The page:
Cognitive stylistics and multi modality –Anita Naciscione

AIM-meeting Friday 14 February 2014, 16.30-18.00 hrs

Anita Naciscione | Latvian Academy of Culture ||

Abstract “Cognitive stylistics and multimodality”

It is revealing to explore the representation of figurative thought not only in verbal, but also in visual discourse. However, the intricate relationship between the verbal and the visual often involves other modes of expression. Forceville argues that in multimodal metaphor “target, source, and/or mappable features are represented or suggested by at least two different sign systems (one of which may be language) or modes of perception” (Forceville 2008: 463).

I have tried to sum up the key traits of multimodal discourse from the cognitive perspective: multimodal discourse applies stylistic techniques from more than one semiotic mode of expression; the verbal works together with the non-verbal in construction of new meaning in figurative conceptualisations, revealing patterns of thought that may be manifest in different semiotic representations (Naciscione 2010).

“Creative multimodality reveals how language functions” (Goodman 2006: 244). Importantly, I would argue that multimodal discourse also reveals how thought functions: it features the development and sustainability of figurative thought in text (Naciscione in press). The theoretical points will be illustrated by case studies of multimodal representation from different sources, e. g.:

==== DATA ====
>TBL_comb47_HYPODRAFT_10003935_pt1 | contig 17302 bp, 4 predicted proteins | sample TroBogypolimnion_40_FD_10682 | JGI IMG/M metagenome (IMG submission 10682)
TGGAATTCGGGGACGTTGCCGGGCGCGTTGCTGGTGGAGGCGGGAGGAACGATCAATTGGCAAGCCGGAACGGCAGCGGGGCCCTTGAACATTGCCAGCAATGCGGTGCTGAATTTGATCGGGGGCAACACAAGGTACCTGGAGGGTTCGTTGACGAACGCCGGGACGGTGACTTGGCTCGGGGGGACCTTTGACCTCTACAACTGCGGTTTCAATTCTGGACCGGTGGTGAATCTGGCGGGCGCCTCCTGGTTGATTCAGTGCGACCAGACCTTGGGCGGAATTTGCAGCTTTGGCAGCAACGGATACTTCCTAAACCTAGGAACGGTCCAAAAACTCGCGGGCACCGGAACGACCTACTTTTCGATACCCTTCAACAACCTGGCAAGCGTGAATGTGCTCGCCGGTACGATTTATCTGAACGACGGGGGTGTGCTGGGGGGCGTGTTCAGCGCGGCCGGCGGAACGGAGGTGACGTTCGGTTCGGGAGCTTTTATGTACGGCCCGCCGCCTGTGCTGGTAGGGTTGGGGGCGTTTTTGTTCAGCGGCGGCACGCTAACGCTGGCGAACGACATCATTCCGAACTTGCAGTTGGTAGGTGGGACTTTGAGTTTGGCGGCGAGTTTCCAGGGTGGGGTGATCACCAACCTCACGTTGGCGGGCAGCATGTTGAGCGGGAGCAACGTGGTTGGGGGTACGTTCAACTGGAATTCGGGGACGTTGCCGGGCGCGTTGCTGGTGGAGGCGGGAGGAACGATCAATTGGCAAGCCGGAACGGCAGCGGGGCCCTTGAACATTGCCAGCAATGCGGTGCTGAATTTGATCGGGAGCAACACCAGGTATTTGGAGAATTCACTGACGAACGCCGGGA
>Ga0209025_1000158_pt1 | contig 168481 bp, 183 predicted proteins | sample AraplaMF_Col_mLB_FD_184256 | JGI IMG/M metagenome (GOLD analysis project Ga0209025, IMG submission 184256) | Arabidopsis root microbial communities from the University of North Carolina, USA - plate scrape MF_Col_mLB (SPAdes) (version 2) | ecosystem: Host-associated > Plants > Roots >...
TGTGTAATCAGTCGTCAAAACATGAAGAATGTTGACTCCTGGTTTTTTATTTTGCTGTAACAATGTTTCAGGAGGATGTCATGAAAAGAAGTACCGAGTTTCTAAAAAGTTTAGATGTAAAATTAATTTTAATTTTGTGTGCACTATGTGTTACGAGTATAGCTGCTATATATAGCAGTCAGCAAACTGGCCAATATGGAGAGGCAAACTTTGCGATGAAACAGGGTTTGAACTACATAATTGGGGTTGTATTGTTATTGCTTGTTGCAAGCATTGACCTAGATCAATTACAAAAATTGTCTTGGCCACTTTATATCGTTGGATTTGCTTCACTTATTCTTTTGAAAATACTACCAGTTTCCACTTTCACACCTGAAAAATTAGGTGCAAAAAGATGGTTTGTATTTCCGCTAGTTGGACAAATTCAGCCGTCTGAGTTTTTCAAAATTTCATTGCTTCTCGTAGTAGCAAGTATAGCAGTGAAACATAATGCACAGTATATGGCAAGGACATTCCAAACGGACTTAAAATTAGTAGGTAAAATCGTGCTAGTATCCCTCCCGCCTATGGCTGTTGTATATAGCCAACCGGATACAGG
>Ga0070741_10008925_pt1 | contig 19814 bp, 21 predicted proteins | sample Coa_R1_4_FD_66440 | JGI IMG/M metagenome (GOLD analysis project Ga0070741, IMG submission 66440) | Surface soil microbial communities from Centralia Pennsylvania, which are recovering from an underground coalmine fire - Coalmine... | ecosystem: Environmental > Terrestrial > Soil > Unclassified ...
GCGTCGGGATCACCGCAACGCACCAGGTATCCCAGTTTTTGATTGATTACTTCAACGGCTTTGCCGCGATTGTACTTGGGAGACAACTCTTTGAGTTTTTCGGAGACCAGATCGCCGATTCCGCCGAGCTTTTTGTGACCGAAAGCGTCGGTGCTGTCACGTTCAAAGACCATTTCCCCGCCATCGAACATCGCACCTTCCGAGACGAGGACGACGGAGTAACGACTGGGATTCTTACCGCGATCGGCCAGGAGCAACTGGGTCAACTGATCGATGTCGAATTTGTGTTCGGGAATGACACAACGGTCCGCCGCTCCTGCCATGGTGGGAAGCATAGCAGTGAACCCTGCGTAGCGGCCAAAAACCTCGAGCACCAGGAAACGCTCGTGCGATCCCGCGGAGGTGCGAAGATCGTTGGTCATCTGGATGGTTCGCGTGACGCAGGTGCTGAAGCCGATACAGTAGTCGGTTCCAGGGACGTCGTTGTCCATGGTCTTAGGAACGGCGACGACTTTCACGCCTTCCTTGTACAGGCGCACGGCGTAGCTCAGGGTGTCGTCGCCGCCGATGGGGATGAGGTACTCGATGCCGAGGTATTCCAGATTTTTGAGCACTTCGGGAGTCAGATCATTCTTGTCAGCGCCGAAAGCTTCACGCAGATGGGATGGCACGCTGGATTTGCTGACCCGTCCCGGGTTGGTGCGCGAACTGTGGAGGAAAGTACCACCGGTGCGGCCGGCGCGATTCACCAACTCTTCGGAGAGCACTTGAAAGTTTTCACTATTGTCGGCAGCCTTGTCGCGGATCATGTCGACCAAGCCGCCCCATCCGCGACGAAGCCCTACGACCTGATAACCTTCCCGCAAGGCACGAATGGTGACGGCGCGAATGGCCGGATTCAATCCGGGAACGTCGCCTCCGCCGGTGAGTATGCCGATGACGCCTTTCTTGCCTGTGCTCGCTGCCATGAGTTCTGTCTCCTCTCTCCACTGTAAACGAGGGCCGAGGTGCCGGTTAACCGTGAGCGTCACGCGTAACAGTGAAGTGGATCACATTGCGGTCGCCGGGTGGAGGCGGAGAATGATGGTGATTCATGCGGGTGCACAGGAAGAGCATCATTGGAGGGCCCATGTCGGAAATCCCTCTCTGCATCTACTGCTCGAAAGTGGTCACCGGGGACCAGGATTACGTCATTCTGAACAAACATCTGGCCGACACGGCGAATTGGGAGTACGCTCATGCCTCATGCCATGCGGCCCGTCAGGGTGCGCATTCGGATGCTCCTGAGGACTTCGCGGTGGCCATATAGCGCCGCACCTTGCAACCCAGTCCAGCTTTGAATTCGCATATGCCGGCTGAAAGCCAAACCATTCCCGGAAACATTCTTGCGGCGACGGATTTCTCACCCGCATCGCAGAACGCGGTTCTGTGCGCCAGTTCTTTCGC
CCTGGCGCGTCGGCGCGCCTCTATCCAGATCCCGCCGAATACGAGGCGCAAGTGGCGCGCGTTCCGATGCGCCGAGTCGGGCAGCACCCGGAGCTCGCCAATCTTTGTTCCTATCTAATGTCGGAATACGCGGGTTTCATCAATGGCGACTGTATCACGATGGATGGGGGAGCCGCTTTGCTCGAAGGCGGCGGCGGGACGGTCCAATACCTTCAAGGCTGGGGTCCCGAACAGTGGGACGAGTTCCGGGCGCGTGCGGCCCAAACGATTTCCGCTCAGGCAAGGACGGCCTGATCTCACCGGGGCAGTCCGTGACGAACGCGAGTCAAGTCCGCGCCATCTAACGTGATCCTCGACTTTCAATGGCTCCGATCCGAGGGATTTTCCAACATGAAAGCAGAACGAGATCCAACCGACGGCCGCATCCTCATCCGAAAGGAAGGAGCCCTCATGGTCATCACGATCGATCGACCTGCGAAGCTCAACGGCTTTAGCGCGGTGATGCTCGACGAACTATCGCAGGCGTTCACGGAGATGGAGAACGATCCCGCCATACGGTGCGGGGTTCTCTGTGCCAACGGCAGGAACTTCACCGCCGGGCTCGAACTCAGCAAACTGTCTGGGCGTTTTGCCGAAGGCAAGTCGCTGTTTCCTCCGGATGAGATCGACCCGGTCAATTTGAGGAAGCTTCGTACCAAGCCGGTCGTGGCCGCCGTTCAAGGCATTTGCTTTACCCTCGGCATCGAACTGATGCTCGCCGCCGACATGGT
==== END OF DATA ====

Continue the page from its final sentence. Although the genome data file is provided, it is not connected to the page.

Forceville, Charles. 2008. Metaphor in Pictures and Multimodal Representations. In Gibbs, W. Raymond Jr. (ed.). The Cambridge Handbook of Metaphor and Thought. Cambridge: Cambridge University Press.
Goodman, Sharon. 2006. Word and Image. In Goodman, Sharon & O’Haloran, Kieran (eds.). The Art of English: Literary Creativity. Basingstoke: Palgrave Macmillan, 244-277.
Naciscione, Anita. 2010. Stylistic Use of Phraseological Units in Discourse. Amsterdam/Philadelphia: John Benjamins Publishing Company.
Naciscione, Anita. (in press). Extended Metaphor in the Web of Discourse. In Gibbs, W. Raymond Jr. (ed.). Mixing Metaphor. Amsterdam/ Philadelphia: John Benjamins Publishing Company, 29 pp.

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